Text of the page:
The first general question: habitual residence

15. The first question is accordingly this: if by the time of the act relied on as wrongful removal or retention the child is habitually resident in the State where the application for return is made, is summary return under the Abduction Convention still available or not?

16. This question did not arise in either of the courts below, where everyone proceeded on the assumption that the answer was "no". It arose in the course of argument in this court, and we have had the benefit not only of some immediate oral submissions, but of considered post-hearing written submissions from both parties and from the International Centre for Family Law, Policy and Practice as intervener.

17. The argument that summary return under the Abduction Convention remains available runs as follows:

(a) there is no express statement in the Convention that the remedy of summary return is available only where at the time of the act relied on as wrongful the child either remains habitually resident in the State of origin or is not habitually resident in the requested State;

(b) on the contrary, article 3 refers to habitual residence only in order to identify the proper law - that is to say to identify the law which determines whether a given act is wrongful (because it is in breach of rights of custody) or not;

(c) therefore, if the child starts by being habitually resident in State A, but has by the time of the act relied on as wrongful become habitually resident in State B, all that article 3 requires is that you look to the law of State B to decide whether the act was wrongful or not; that is so whether State B is the requested State, or some intermediate State where the child has become habitually resident before arriving in the requested State;

(d) once it has been decided that the act constituted either wrongful removal or wrongful retention, the Convention takes the court to article 12, which requires an order for return, subject to the limited exceptions contained in that article and article 13;

(e) moreover, it is noticeable that article 12, in providing for an order for
return, does not specify that return must be to the state of the child's habitual residence; it could be to any State; this reinforces the conclusion that habitual residence does not govern the place where application for return may be made, but is only referred to in the Convention in order to provide which law is to determine wrongfulness.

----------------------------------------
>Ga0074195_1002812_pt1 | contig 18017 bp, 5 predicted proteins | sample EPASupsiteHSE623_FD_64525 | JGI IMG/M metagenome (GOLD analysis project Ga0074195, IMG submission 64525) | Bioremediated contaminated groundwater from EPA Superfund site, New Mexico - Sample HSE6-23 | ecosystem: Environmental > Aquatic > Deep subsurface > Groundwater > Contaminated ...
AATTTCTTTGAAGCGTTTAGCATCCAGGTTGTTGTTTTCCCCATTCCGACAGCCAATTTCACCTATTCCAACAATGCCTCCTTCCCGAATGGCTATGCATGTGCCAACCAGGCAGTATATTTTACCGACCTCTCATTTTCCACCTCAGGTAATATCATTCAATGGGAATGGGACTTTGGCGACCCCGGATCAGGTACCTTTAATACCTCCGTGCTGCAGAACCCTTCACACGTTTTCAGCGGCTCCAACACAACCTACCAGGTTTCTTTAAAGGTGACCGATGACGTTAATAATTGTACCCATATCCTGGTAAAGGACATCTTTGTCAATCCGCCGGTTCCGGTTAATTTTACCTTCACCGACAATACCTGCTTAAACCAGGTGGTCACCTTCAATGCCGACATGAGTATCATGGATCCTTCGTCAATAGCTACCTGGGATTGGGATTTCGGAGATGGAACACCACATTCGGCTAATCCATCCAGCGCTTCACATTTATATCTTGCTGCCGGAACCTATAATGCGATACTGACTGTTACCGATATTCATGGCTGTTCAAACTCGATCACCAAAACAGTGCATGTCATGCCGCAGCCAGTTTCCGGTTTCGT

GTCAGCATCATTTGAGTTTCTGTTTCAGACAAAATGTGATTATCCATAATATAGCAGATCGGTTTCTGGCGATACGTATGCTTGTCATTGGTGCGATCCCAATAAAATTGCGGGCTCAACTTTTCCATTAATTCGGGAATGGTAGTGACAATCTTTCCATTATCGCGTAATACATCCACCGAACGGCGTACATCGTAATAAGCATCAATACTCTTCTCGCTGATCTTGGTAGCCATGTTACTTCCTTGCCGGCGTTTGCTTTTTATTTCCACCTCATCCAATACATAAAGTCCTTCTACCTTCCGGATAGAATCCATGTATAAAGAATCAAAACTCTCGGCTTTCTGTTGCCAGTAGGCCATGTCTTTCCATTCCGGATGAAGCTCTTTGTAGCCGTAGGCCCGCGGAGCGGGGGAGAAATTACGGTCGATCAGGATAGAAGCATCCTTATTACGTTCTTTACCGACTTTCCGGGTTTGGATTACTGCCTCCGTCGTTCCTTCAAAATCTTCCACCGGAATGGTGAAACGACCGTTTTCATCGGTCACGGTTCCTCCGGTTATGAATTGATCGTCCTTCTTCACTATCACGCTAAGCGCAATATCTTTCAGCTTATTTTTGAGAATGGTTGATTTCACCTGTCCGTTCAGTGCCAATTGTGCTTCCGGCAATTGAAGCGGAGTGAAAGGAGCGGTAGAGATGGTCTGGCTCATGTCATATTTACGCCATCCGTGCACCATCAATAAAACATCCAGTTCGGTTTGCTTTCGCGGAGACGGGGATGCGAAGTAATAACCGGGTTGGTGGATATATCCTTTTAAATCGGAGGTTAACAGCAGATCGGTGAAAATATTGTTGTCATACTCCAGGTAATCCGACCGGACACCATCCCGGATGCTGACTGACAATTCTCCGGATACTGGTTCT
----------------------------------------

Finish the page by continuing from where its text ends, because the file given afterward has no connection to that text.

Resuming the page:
18. Accordingly, it is said, on facts such as those of the present case, if the child's habitual residence is in England by the time of the act relied on as wrongful retention, that simply means that it becomes English law which decides whether the retention was wrongful. If it is decided that it is wrongful, there can still be a return to Australia.

19. This may be a possible construction if one has regard simply to the wording of articles 3 and 12. It is, however, not a persuasive construction if one takes into account the general scheme of the Convention. Nor is it the way that the Convention has been operated over the nearly 40 years of its life. Nor is this construction consistent with the way in which the Convention has been treated by subsequent multi-lateral instruments in the general field of the conflict of laws in relation to disputes about the upbringing of children.

20. By the time of the Abduction Convention, habitual residence was already established as the principal internationally-recognised basis for according jurisdiction relating to the upbringing of children. At any rate by the time of the 1961 Hague Convention on the Protection of Infants, habitual residence was, together with in some respects the law of the child's nationality, the principal basis for jurisdiction (see article 1). By the time of the Abduction Convention, Professor Pérez-Vera's report was saying (in para 19) that the Convention:

"rests implicitly on the principle that any debate on the merits of the question, ie on custody rights, should take place before the competent authorities in the State where the child had its habitual residence prior to its removal …"

(See also para 66 which repeats the point.) Since then the principle has become even more firmly entrenched. The 1996 Hague Convention on Jurisdiction, Applicable Law, Recognition, Enforcement and Cooperation in respect of Parental Responsibility and Measures for the Protection of Children ("the 1996 Convention") accords jurisdiction, by article 5, to the State for the time being of habitual residence, subject only to few qualifications. So, for states members of the European Union ("EU"), does Regulation 2201/2003 (Brussels II Revised) by article 8.

21. The entire scheme of the Abduction Convention is to provide a summary remedy which negates the pre-emptive force of wrongful removal or retention. The aim was also to defeat forum-shopping. This is made clear by Professor Pérez- Vera's report, especially at paras 14-15.

"14. … Now, even if the [left-behind parent] acts quickly, that is to say manages to avoid the consolidation through lapse of time of the situation brought about by the removal of the child, the abductor will hold the advantage, since it is he who has chosen the forum in which the case is to be decided, a forum which, in principle, he regards as more favourable to his own claims.

15. To conclude, it can firmly be stated that the problem with which the Convention deals together with all the drama implicit in the fact that it is concerned with the protection of children in international relations derives all of its legal importance from the possibility of individuals establishing legal and jurisdictional links which are more or less artificial. In fact, resorting to this expedient, an individual can change the applicable law and obtain a judicial decision favourable to him. Admittedly, such a decision, especially one coexisting with others to the opposite effect issued by the other forum, will enjoy only a limited geographical validity, but in any event it bears a legal title sufficient to 'legalize' a factual situation which none of the legal systems involved wished to see brought about."